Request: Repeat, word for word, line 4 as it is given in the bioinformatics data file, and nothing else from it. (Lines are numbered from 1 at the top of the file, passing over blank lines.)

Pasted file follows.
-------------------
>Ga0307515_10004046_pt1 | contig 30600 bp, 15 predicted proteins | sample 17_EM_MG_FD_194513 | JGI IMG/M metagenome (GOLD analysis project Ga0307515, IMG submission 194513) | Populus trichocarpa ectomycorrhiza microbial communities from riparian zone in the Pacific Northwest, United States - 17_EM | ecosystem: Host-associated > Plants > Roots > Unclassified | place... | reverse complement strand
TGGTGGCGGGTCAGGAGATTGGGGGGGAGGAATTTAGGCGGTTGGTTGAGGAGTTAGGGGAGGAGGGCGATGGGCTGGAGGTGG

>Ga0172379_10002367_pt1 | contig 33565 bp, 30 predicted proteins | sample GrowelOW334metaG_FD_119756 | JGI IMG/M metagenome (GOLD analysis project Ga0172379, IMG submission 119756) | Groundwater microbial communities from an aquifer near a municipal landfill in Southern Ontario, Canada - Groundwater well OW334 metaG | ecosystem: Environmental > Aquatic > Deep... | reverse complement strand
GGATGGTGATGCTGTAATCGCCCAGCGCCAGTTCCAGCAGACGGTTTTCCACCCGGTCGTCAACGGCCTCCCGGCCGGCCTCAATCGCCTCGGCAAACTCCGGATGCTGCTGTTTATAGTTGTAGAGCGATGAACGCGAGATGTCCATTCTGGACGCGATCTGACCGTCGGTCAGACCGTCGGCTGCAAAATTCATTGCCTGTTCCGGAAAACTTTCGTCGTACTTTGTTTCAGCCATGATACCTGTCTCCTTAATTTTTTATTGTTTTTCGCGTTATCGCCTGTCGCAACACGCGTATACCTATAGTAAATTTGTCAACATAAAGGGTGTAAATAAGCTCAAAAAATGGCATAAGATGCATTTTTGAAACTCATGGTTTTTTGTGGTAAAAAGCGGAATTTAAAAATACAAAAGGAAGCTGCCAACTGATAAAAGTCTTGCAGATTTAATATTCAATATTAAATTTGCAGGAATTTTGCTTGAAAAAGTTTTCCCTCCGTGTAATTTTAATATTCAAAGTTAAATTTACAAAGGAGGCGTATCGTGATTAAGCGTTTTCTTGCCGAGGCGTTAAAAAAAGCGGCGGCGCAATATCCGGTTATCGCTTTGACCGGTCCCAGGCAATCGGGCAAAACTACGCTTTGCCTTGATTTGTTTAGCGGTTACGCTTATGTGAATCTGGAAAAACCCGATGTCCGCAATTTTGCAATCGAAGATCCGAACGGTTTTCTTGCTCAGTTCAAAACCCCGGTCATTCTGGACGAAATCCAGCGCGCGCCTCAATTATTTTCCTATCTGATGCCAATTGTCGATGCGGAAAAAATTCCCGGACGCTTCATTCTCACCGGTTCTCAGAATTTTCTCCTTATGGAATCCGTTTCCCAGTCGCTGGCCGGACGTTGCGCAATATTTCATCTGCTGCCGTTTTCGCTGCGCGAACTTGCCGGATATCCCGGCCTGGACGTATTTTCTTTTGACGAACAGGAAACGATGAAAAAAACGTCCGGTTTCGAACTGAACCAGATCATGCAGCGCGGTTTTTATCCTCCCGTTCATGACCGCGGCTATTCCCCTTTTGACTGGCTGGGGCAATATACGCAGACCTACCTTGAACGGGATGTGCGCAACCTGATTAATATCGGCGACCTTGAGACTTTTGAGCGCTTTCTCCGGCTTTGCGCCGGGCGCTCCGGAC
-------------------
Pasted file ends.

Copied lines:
GGATGGTGATGCTGTAATCGCCCAGCGCCAGTTCCAGCAGACGGTTTTCCACCCGGTCGTCAACGGCCTCCCGGCCGGCCTCAATCGCCTCGGCAAACTCCGGATGCTGCTGTTTATAGTTGTAGAGCGATGAACGCGAGATGTCCATTCTGGACGCGATCTGACCGTCGGTCAGACCGTCGGCTGCAAAATTCATTGCCTGTTCCGGAAAACTTTCGTCGTACTTTGTTTCAGCCATGATACCTGTCTCCTTAATTTTTTATTGTTTTTCGCGTTATCGCCTGTCGCAACACGCGTATACCTATAGTAAATTTGTCAACATAAAGGGTGTAAATAAGCTCAAAAAATGGCATAAGATGCATTTTTGAAACTCATGGTTTTTTGTGGTAAAAAGCGGAATTTAAAAATACAAAAGGAAGCTGCCAACTGATAAAAGTCTTGCAGATTTAATATTCAATATTAAATTTGCAGGAATTTTGCTTGAAAAAGTTTTCCCTCCGTGTAATTTTAATATTCAAAGTTAAATTTACAAAGGAGGCGTATCGTGATTAAGCGTTTTCTTGCCGAGGCGTTAAAAAAAGCGGCGGCGCAATATCCGGTTATCGCTTTGACCGGTCCCAGGCAATCGGGCAAAACTACGCTTTGCCTTGATTTGTTTAGCGGTTACGCTTATGTGAATCTGGAAAAACCCGATGTCCGCAATTTTGCAATCGAAGATCCGAACGGTTTTCTTGCTCAGTTCAAAACCCCGGTCATTCTGGACGAAATCCAGCGCGCGCCTCAATTATTTTCCTATCTGATGCCAATTGTCGATGCGGAAAAAATTCCCGGACGCTTCATTCTCACCGGTTCTCAGAATTTTCTCCTTATGGAATCCGTTTCCCAGTCGCTGGCCGGACGTTGCGCAATATTTCATCTGCTGCCGTTTTCGCTGCGCGAACTTGCCGGATATCCCGGCCTGGACGTATTTTCTTTTGACGAACAGGAAACGATGAAAAAAACGTCCGGTTTCGAACTGAACCAGATCATGCAGCGCGGTTTTTATCCTCCCGTTCATGACCGCGGCTATTCCCCTTTTGACTGGCTGGGGCAATATACGCAGACCTACCTTGAACGGGATGTGCGCAACCTGATTAATATCGGCGACCTTGAGACTTTTGAGCGCTTTCTCCGGCTTTGCGCCGGGCGCTCCGGAC